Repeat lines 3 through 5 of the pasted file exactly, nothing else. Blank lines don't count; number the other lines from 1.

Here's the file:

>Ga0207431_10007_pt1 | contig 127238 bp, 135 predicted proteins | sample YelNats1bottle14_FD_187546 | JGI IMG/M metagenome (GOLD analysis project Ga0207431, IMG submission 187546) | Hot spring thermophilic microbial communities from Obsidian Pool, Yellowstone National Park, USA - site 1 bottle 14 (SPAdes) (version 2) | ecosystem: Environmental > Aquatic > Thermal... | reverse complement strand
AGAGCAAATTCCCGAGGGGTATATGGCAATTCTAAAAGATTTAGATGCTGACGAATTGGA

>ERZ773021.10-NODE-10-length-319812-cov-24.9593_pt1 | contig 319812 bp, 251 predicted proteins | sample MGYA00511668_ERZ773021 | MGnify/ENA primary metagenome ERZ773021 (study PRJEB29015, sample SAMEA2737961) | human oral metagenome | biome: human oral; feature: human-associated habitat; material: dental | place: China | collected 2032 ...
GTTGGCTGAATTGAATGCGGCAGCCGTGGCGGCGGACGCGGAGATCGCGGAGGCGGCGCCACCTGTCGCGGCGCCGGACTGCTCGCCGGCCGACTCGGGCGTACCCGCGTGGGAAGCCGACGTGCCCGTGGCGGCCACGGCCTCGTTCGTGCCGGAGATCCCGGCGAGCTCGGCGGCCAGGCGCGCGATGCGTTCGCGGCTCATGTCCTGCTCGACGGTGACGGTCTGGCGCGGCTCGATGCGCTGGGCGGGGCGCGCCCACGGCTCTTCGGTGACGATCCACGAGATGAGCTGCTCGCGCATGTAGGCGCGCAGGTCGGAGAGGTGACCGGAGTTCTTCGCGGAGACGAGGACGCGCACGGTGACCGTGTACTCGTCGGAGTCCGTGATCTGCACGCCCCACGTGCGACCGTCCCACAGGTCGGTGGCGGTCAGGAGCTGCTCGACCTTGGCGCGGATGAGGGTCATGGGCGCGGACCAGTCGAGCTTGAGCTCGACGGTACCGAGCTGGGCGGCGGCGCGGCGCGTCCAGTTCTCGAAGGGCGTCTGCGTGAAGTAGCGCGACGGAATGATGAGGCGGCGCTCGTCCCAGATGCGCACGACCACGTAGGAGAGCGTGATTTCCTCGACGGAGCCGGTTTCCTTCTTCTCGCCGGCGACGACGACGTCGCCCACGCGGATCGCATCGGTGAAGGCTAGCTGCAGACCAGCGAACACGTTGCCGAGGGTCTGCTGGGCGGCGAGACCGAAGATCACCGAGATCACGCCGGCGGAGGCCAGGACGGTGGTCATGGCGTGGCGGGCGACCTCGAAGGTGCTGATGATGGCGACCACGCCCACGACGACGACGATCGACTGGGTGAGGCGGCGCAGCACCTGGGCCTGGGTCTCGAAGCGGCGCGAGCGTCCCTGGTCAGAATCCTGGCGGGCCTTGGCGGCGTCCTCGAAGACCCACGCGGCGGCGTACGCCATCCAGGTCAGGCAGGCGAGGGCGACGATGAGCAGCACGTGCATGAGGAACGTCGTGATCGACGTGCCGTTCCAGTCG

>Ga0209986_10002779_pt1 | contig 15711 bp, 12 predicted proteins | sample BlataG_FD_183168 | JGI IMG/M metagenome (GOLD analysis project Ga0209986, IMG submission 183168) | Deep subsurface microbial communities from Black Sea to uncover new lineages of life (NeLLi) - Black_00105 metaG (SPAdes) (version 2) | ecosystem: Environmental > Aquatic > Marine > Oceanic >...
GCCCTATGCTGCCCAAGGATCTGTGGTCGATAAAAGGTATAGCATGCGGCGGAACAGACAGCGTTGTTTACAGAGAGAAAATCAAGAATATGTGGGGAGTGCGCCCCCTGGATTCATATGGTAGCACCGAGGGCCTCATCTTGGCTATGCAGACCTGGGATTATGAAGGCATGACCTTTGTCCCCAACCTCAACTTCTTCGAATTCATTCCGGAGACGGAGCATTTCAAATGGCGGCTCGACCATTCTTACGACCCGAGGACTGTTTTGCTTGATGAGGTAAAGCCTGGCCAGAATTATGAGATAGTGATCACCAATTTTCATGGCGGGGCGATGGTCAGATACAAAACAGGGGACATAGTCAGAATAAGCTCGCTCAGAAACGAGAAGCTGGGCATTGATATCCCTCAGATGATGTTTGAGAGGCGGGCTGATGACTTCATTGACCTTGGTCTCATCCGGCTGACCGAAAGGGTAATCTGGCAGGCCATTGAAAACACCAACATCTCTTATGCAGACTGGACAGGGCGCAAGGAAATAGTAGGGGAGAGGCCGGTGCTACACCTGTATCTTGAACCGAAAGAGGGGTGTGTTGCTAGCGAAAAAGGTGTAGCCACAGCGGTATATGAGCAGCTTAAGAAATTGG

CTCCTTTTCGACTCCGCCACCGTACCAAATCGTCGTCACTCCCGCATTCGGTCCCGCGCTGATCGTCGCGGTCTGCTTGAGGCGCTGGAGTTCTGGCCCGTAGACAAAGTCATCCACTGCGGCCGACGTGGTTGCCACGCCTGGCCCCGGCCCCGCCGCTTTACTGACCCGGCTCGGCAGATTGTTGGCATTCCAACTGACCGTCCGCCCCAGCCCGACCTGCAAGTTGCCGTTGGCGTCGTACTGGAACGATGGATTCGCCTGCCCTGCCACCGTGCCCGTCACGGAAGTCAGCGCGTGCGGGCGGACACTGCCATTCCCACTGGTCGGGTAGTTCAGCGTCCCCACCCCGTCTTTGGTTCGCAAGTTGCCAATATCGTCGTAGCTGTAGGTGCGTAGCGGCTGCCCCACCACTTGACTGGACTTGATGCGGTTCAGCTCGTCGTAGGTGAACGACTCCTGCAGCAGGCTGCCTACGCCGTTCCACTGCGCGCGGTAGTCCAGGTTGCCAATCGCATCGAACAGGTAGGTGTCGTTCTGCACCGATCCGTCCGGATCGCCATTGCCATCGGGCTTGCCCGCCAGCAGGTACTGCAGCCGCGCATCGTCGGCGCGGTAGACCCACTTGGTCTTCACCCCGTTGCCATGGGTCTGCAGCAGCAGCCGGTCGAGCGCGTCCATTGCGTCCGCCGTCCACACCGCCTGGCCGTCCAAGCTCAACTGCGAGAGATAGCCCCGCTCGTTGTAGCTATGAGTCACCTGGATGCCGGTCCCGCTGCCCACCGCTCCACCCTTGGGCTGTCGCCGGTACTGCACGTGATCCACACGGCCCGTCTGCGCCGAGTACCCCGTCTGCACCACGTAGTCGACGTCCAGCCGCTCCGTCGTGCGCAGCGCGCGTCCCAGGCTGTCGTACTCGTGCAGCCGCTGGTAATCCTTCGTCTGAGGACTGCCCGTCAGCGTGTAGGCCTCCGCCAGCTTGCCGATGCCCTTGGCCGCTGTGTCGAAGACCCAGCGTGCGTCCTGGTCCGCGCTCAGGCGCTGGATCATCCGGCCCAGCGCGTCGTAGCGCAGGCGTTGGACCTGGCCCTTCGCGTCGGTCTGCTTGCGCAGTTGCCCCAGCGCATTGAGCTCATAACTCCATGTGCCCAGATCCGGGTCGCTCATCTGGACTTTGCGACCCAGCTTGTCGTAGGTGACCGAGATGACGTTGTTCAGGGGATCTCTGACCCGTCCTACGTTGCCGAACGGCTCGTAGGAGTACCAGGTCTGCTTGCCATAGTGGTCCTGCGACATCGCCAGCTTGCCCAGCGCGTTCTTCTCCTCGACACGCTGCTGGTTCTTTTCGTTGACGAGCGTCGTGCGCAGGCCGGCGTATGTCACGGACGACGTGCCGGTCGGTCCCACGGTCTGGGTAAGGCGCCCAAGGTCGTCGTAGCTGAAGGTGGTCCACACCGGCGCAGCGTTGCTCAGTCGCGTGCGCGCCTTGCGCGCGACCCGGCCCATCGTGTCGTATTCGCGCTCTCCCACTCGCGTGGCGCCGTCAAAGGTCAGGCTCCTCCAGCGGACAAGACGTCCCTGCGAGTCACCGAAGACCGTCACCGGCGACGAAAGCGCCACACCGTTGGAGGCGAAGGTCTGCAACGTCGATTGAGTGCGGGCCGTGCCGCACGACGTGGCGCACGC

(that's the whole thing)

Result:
>ERZ773021.10-NODE-10-length-319812-cov-24.9593_pt1 | contig 319812 bp, 251 predicted proteins | sample MGYA00511668_ERZ773021 | MGnify/ENA primary metagenome ERZ773021 (study PRJEB29015, sample SAMEA2737961) | human oral metagenome | biome: human oral; feature: human-associated habitat; material: dental | place: China | collected 2032 ...
GTTGGCTGAATTGAATGCGGCAGCCGTGGCGGCGGACGCGGAGATCGCGGAGGCGGCGCCACCTGTCGCGGCGCCGGACTGCTCGCCGGCCGACTCGGGCGTACCCGCGTGGGAAGCCGACGTGCCCGTGGCGGCCACGGCCTCGTTCGTGCCGGAGATCCCGGCGAGCTCGGCGGCCAGGCGCGCGATGCGTTCGCGGCTCATGTCCTGCTCGACGGTGACGGTCTGGCGCGGCTCGATGCGCTGGGCGGGGCGCGCCCACGGCTCTTCGGTGACGATCCACGAGATGAGCTGCTCGCGCATGTAGGCGCGCAGGTCGGAGAGGTGACCGGAGTTCTTCGCGGAGACGAGGACGCGCACGGTGACCGTGTACTCGTCGGAGTCCGTGATCTGCACGCCCCACGTGCGACCGTCCCACAGGTCGGTGGCGGTCAGGAGCTGCTCGACCTTGGCGCGGATGAGGGTCATGGGCGCGGACCAGTCGAGCTTGAGCTCGACGGTACCGAGCTGGGCGGCGGCGCGGCGCGTCCAGTTCTCGAAGGGCGTCTGCGTGAAGTAGCGCGACGGAATGATGAGGCGGCGCTCGTCCCAGATGCGCACGACCACGTAGGAGAGCGTGATTTCCTCGACGGAGCCGGTTTCCTTCTTCTCGCCGGCGACGACGACGTCGCCCACGCGGATCGCATCGGTGAAGGCTAGCTGCAGACCAGCGAACACGTTGCCGAGGGTCTGCTGGGCGGCGAGACCGAAGATCACCGAGATCACGCCGGCGGAGGCCAGGACGGTGGTCATGGCGTGGCGGGCGACCTCGAAGGTGCTGATGATGGCGACCACGCCCACGACGACGACGATCGACTGGGTGAGGCGGCGCAGCACCTGGGCCTGGGTCTCGAAGCGGCGCGAGCGTCCCTGGTCAGAATCCTGGCGGGCCTTGGCGGCGTCCTCGAAGACCCACGCGGCGGCGTACGCCATCCAGGTCAGGCAGGCGAGGGCGACGATGAGCAGCACGTGCATGAGGAACGTCGTGATCGACGTGCCGTTCCAGTCG

>Ga0209986_10002779_pt1 | contig 15711 bp, 12 predicted proteins | sample BlataG_FD_183168 | JGI IMG/M metagenome (GOLD analysis project Ga0209986, IMG submission 183168) | Deep subsurface microbial communities from Black Sea to uncover new lineages of life (NeLLi) - Black_00105 metaG (SPAdes) (version 2) | ecosystem: Environmental > Aquatic > Marine > Oceanic >...